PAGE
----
MANILA—“If it were not for the Philippines, none of us would exist.”
These were the words of Lotte Hershfield, as she recalled having a new home in the Philippines after her family fled from the Holocaust in the 1930s.
Hershfield was one of the 1,300 Jews who found an unlikely refuge in the country, through the open-door policy of President Manuel L. Quezon.
Hershfield shares her account of fleeing the Nazi regime and finally arriving in the Philippines in “The Last Manilaners,” an iWant original documentary scheduled to release on January 27, coinciding with International Day of Commemoration in Memory of the Victims of the Holocaust.
She is one of the last living Manilaners, along with Margot Pints Kestenbaum and Max Weissler, who also both narrate their experiences in the film.
“I think I wouldn’t even know where to begin to express my very thanks for the fact that I lived,” Kestenbaum said.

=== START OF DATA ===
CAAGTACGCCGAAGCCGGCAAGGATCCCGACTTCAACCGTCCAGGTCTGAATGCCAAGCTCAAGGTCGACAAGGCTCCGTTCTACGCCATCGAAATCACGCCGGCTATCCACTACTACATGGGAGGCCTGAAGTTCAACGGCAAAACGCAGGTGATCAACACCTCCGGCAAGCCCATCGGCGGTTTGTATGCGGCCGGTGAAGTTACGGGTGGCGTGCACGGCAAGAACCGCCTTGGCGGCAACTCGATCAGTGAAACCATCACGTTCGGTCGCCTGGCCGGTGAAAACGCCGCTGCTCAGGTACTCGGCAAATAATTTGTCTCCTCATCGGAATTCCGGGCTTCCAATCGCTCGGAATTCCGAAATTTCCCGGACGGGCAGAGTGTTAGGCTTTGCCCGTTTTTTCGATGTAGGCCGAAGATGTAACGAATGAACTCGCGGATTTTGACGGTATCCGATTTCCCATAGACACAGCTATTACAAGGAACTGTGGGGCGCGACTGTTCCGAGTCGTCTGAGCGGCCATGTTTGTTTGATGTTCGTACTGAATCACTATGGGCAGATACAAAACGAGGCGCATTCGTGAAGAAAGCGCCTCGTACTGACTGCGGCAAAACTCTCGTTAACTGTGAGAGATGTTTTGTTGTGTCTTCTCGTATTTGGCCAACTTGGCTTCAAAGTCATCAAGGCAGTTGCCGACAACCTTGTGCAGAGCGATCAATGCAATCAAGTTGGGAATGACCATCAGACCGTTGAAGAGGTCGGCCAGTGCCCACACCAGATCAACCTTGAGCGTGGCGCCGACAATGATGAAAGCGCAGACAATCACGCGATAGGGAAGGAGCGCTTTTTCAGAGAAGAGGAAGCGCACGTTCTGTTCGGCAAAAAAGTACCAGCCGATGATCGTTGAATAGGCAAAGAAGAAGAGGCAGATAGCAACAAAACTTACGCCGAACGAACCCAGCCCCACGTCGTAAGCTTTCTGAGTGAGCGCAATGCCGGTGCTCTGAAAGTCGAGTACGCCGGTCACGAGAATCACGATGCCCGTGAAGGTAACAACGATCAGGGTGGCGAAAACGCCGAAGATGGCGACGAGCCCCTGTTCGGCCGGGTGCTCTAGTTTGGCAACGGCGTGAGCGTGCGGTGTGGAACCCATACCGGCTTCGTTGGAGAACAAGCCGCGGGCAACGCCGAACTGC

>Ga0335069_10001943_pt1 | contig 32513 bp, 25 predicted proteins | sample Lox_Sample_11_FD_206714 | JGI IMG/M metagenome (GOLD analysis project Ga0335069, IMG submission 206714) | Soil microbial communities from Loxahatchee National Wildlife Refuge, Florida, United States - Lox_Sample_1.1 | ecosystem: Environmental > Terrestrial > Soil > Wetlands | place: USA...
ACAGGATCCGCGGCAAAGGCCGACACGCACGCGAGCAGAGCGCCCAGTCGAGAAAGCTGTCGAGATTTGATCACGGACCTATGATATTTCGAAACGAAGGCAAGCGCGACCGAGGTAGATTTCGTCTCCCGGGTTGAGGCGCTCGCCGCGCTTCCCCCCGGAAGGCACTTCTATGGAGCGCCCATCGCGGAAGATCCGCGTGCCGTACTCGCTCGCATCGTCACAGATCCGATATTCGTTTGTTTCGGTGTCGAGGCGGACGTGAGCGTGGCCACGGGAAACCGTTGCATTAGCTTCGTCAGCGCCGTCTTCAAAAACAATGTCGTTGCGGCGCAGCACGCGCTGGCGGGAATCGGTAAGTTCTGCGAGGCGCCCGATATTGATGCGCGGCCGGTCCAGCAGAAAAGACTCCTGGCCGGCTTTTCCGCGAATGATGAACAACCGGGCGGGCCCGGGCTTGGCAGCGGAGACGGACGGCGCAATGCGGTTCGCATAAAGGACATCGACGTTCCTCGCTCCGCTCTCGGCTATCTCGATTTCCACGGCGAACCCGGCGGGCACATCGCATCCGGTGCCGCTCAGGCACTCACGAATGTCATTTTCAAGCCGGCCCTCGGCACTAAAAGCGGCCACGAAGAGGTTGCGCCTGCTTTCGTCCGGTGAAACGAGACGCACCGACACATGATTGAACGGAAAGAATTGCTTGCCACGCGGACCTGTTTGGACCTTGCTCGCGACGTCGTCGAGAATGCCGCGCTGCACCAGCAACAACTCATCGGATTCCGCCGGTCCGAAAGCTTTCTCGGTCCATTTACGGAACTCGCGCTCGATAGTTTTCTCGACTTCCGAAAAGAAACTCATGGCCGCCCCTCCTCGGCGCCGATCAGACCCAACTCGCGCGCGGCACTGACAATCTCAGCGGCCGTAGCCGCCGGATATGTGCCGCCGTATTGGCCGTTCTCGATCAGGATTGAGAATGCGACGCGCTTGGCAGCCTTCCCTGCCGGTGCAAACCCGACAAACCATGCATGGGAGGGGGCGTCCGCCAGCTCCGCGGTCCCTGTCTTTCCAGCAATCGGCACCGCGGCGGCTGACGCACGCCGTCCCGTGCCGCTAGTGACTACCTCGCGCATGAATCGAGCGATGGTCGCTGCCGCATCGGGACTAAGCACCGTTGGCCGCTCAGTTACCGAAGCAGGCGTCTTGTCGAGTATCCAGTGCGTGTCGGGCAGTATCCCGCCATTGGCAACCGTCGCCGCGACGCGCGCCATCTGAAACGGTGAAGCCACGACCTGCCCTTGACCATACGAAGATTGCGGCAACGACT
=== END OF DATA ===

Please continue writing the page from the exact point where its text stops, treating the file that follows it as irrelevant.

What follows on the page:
Referring to the Philippines, Weissler said: “I had my youth there. I grew up there. I learned my language there.”
The Jewish rescue of the Philippines was also the subject of the 2019 film “Quezon’s Game,” which tells the little-known part of the nation’s history from the perspective of the president.
Quezon’s humanitarian gesture was honored in 2009 with the “Open Doors” monument in Israel, located at Rishon LeZion Memorial Park just off Tel Aviv.
Israel also provides visa-free access to Filipino citizens, an arrangement borne of Quezon’s “moral courage,” as termed by the country’s embassy here.